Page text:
Two phase III, multicenter clinical trials are seeking patients to participate in studies evaluating PSC 833, an investigational agent,in combating multidrug resistance in patients with acute myelogenous leukemia. The studies, sponsored by Novartis, intend to enroll approximately 650 patients in the United States and in more than 100 sites worldwide.
The American Cancer Society estimates that the number of new cases of acute myelogenous leukemia diagnosed in 1998 in the United States will be 9,400, which represents over 30% of all leukemias.
While patients with acute myelogenous leukemia usually respond initially to chemotherapy, most develop multidrug resistance. Approximately 800,000 cancer patients annually are unable to receive the optimal benefit of chemotherapy because of multidrug resistance, a phenomenon that contributes substantially to morbidity and mortality.
"The announcement that agents that may enhance the effectiveness of chemotherapy are entering larger clinical trials is good news, indeed," said Marshall A. Lichtman MD, executive vice president for research and medical affairs of the Leukemia Society od America. "New approaches to increase the effectiveness of drug treatment for Leukemia and other cancers are needed. That is why it is critical that patients know about such studies, so that--with their physician --they can decide if it is appropriate for them to participate."
Elderly Patients with Previously Untreated Acute Myelogenous Leukemia--In this phase III study, researchers will evaluate whether PSC 833, when administered in combination with chemotherapy (daunorubicin [Cerubidine] and cytarabine(Drug information on cytarabine)) can either reverse preexisting multidrug resistance or prevent its development in patients whose disease is responsive initially to treatment. As a result of these effects of PSC 833 on multidrug resistance, it is hoped that a greater number of patients will achieve a complete response and that the duration of this response will be prolonged, compared with patients treated with chemotherapy alone.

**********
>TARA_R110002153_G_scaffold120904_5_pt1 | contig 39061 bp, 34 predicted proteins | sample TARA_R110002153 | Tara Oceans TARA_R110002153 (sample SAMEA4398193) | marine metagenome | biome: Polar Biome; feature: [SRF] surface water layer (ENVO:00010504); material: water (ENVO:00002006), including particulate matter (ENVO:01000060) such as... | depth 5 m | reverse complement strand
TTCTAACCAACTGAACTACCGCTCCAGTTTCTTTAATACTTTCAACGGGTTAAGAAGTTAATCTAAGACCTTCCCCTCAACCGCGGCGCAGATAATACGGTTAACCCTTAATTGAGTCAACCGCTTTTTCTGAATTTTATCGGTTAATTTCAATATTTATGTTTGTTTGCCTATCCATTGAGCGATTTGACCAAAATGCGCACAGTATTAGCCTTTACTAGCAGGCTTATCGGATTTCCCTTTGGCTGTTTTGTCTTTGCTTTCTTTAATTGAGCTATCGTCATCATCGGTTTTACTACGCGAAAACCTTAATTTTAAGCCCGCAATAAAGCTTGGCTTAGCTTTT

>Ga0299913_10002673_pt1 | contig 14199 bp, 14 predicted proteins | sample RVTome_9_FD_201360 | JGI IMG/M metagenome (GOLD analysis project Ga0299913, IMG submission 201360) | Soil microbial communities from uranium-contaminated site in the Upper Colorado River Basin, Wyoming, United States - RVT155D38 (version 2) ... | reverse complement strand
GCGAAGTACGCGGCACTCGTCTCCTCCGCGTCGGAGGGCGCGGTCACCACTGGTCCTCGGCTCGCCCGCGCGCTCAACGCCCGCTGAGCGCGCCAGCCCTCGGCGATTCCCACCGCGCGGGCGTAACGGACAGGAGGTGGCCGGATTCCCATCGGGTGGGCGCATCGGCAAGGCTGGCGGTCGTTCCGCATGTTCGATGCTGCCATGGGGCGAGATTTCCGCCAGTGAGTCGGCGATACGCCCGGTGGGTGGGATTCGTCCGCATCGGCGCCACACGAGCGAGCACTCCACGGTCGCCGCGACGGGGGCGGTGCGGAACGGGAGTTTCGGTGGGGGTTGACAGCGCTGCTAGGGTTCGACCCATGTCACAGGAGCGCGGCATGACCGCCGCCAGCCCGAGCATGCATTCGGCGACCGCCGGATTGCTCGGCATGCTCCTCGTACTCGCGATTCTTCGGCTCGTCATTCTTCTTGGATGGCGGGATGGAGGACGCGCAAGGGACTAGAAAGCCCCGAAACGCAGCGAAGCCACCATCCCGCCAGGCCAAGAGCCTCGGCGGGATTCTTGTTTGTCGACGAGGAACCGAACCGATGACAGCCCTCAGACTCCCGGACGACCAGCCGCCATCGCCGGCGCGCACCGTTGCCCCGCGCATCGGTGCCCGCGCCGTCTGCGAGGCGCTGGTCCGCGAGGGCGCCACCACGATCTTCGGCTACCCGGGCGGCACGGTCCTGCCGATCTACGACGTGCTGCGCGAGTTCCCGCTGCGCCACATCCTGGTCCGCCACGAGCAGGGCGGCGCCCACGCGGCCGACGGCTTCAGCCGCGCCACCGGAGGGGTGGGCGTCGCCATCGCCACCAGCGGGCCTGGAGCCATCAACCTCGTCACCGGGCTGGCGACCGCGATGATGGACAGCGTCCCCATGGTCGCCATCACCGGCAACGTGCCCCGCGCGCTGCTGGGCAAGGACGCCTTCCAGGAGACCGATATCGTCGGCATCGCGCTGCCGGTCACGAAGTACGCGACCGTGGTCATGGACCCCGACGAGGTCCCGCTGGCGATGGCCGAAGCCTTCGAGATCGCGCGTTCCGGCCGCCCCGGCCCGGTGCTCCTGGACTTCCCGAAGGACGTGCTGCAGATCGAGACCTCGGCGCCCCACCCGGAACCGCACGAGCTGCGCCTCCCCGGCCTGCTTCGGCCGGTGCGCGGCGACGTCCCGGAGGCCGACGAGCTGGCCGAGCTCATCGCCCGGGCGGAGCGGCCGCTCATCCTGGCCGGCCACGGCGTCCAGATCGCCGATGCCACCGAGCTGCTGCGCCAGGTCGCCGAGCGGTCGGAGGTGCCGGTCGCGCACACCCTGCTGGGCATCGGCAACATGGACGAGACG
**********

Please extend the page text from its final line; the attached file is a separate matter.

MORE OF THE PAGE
Study participants will be selected randomly for one of two treatment arms: chemotherapy alone or chemotherapy in conjunction with PSC 833. The study is seeking 420 participants at least 60 years of age who have not been treated previously for acute myelogenous leukemia. The study will compare event-free survival at 2 years.
Patients Resistant to Chemotherapy or Relapsed After First Remission--In this phase III study,researchers will evaluate whether PSC 833, when administered in combination with chemotherapy (cytarabine,mitoxantrone [Novantrone], and etoposide(Drug information on etoposide)) can help overcome or reversemultidrug resistance and, thus, improve the rate of complete remission in patients who have been resistant to chemotherapy or who have relapsed after remission.
Study participants will be assigned randomly to one of two treatment arms: chemotherapy alone or chemotherapy in conjunction with PSC 833. The study is seeking 250 participants. Complete remission rates will be compared.
Ongoing trials are assessing the efficacy of PSC 833 in ovarian cancer, multiple myeloma, non-Hodgkin's lymphoma, renal cell carcinoma, colon cancer, and breast cancer, as well as acute myelogenous leukemia. Preliminary data in acute myelogenous leukemia patients have indicated that PSC 833 is well tolorated and that it may have a positive impact on complete remission rates.
In addition, the National Cancer Institute is sponsoring studies that are evaluating the effect of PSC 833 in overcoming or reversing multidrug resistance in multiple myeloma and acute myeloma and acute myelogous leukemia.
For more information, contact GLoria Stone , Novartis Pharmaceuticals, at (973) 781-5587.